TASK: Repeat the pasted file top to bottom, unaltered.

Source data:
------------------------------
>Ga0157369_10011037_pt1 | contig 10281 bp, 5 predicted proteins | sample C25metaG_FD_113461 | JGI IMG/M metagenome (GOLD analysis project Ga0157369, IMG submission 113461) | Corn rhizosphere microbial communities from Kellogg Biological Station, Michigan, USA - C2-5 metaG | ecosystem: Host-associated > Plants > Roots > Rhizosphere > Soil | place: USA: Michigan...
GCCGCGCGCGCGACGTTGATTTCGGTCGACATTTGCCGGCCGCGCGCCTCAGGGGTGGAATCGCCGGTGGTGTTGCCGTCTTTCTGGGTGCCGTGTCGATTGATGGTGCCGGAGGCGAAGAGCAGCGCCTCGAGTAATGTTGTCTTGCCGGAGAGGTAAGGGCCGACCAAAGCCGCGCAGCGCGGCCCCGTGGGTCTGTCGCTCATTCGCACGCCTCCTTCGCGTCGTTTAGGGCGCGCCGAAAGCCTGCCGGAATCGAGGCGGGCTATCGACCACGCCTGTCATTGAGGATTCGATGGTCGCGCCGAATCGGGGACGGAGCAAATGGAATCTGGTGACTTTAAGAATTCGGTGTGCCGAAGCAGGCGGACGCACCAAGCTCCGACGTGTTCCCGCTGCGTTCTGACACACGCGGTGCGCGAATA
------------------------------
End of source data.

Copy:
>Ga0157369_10011037_pt1 | contig 10281 bp, 5 predicted proteins | sample C25metaG_FD_113461 | JGI IMG/M metagenome (GOLD analysis project Ga0157369, IMG submission 113461) | Corn rhizosphere microbial communities from Kellogg Biological Station, Michigan, USA - C2-5 metaG | ecosystem: Host-associated > Plants > Roots > Rhizosphere > Soil | place: USA: Michigan...
GCCGCGCGCGCGACGTTGATTTCGGTCGACATTTGCCGGCCGCGCGCCTCAGGGGTGGAATCGCCGGTGGTGTTGCCGTCTTTCTGGGTGCCGTGTCGATTGATGGTGCCGGAGGCGAAGAGCAGCGCCTCGAGTAATGTTGTCTTGCCGGAGAGGTAAGGGCCGACCAAAGCCGCGCAGCGCGGCCCCGTGGGTCTGTCGCTCATTCGCACGCCTCCTTCGCGTCGTTTAGGGCGCGCCGAAAGCCTGCCGGAATCGAGGCGGGCTATCGACCACGCCTGTCATTGAGGATTCGATGGTCGCGCCGAATCGGGGACGGAGCAAATGGAATCTGGTGACTTTAAGAATTCGGTGTGCCGAAGCAGGCGGACGCACCAAGCTCCGACGTGTTCCCGCTGCGTTCTGACACACGCGGTGCGCGAATA